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Benefactor helps city meet its budget needs

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HARTINGTON — A community benefactor has helped the city of Hartington meet its budget goals this year.

When Clifford Filips died last year he left over $170,000 to various city entities, including the library, parks, ambulance and fire department.

The Clifford Filips estate bequeathed about $38,000 to the city Park Department; $50,000 to the library; $40,000 to the ambulance; and $40,000 to the fire department. Funds were also left to the Hartington Economic Development Corporation.

Filips' donation and efforts to bring expenses more in line with revenue, prompted the city of Hartington to cut its 2021-22 budget by eight percent.

Last year, the city operated with a $4,074,794 budget. The new budget approved unanimously by the Council at Monday’s meeting, calls for a $3,763,645 budget.

The move also reduces the mill levy the city is asking from property owners.

The tax rate was at .698151 last year. This year’s tax rate dipped to .691317 — a one percent decrease.

One mill equals $1 per $1,000 of assessed value. This means that for every $100,000 of assessed valuation, property owners must pay $698.15.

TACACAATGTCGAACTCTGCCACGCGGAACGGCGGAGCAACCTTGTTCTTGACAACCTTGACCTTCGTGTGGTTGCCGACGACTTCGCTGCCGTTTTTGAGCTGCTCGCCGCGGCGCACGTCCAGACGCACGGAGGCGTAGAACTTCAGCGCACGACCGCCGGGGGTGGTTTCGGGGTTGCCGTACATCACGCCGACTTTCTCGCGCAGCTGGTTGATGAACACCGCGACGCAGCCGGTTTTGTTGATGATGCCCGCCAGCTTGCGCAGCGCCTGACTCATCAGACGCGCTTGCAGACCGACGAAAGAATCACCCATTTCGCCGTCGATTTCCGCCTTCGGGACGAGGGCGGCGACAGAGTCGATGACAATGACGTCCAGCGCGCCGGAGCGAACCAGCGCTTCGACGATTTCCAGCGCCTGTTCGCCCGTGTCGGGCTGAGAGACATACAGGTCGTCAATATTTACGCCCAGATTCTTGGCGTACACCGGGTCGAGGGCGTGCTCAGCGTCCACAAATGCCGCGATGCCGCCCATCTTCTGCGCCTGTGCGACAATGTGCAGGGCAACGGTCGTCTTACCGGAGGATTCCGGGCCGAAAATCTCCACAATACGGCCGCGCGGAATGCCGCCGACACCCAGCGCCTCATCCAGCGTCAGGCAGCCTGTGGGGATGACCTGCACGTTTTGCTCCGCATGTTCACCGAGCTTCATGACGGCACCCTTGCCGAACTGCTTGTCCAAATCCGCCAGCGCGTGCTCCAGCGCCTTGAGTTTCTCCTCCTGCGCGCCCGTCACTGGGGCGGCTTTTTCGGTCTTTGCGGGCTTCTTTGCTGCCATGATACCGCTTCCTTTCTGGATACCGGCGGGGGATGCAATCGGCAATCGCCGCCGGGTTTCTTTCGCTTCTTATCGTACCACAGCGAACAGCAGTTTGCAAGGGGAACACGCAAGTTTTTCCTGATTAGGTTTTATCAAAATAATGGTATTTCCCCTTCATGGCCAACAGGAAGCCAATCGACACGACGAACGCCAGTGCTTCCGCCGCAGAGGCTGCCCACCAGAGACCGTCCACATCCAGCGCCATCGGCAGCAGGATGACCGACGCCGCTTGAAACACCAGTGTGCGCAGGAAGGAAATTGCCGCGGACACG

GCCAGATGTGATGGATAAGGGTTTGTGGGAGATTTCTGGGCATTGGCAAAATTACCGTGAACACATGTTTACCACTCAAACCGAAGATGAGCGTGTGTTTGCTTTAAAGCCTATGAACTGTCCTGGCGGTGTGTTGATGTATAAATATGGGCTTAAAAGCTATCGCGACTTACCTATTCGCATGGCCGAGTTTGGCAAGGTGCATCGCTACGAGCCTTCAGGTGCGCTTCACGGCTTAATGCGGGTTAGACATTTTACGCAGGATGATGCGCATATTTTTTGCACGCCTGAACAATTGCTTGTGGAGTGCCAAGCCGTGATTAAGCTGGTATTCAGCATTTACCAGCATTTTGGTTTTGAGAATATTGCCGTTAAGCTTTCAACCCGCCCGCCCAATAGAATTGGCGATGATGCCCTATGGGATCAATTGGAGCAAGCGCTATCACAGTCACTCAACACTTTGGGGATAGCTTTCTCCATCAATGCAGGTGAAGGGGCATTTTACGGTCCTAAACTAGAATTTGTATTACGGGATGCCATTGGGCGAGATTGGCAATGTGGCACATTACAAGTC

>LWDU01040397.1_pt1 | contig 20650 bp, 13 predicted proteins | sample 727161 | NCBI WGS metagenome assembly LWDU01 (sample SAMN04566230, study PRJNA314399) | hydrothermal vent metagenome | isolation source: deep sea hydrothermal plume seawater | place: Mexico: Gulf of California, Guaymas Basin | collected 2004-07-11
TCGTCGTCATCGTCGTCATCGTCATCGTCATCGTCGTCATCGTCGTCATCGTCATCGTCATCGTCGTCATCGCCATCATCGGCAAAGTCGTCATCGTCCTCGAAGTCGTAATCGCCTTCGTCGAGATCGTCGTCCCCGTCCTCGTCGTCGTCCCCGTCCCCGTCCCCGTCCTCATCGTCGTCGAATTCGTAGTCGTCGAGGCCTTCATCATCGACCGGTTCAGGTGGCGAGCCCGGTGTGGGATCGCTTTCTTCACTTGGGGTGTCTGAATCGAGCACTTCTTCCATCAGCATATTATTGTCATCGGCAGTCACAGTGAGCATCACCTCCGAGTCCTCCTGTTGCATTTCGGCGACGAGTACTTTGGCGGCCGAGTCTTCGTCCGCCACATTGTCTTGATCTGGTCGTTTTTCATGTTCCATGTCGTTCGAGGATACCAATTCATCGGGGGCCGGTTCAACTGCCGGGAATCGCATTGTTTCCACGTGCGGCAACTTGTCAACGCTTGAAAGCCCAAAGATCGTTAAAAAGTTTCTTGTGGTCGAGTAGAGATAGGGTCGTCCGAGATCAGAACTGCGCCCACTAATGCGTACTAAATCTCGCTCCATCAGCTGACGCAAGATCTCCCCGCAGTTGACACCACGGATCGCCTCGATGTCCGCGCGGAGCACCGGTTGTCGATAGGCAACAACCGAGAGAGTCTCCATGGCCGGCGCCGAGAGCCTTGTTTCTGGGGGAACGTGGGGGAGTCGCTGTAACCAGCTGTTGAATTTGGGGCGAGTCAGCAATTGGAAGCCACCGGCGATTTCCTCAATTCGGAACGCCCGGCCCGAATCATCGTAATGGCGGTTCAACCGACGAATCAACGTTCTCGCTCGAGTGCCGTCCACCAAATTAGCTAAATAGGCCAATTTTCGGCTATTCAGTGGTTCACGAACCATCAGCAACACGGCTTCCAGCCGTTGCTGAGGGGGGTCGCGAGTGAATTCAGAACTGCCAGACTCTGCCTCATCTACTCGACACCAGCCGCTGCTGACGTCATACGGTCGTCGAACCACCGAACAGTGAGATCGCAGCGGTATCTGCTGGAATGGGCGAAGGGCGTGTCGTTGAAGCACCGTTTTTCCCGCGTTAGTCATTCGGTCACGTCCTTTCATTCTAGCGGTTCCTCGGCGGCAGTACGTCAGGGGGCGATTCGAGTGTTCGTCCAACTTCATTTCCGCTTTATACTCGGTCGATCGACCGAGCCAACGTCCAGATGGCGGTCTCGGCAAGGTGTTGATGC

This year’s city budget asks local property tax owners for $643,140 to help operate the city.

The new $3.76 million budget also benefits from increased sales tax revenue brought in by a voter-approved half-cent hike in the sales tax.

The new budget provides funds for $281,000 in capital improvements. Some of those will include: the construction of a new frisbee golf course at the Hartington Community Complex; a new irrigation system at the interior section of Felber Park south of the swimming pool; landscaping at the Felber Park Shelter House; paving of a new section of the road that runs through the park.

Mayor Mark Becker said he hopes to have all of the street that runs through the park paved over the next couple of years.

The new budget also has $10,000 in it for improvements to the road at the city cemetery.

Funds are also being allocated for the purchase of a new fire truck and a new ambulance.

The budget also includes federal COVID Relief, or Cares Act funds. So far the city has received $129,155 in Cares Act funds.

City Auditor Joseph Stump said he anticipates the city will receive an additional $200,000 from the federal stimulus program.

Prior to the meeting, Mayor Becker said the Council worked hard to stay true to the budget.

In order to keep taxes down, rates for several city services including, water, sewer, garbage and transfer station fees will need to be examined once again.

He noted the landfill the city uses raised its tipping fees by about $1,000 a month, but none of that increase is being passed on to local residents as of yet.

A comparison of rates at the landfill indicates Hartington is behind the times, Becker said.

"Something has to change when area towns and businesses are charging $5 to take a tire, and we're only charging $2.50," he said."The thing that is concerning to me is that we continue to lose money on garbage, sewer, water and recycling."

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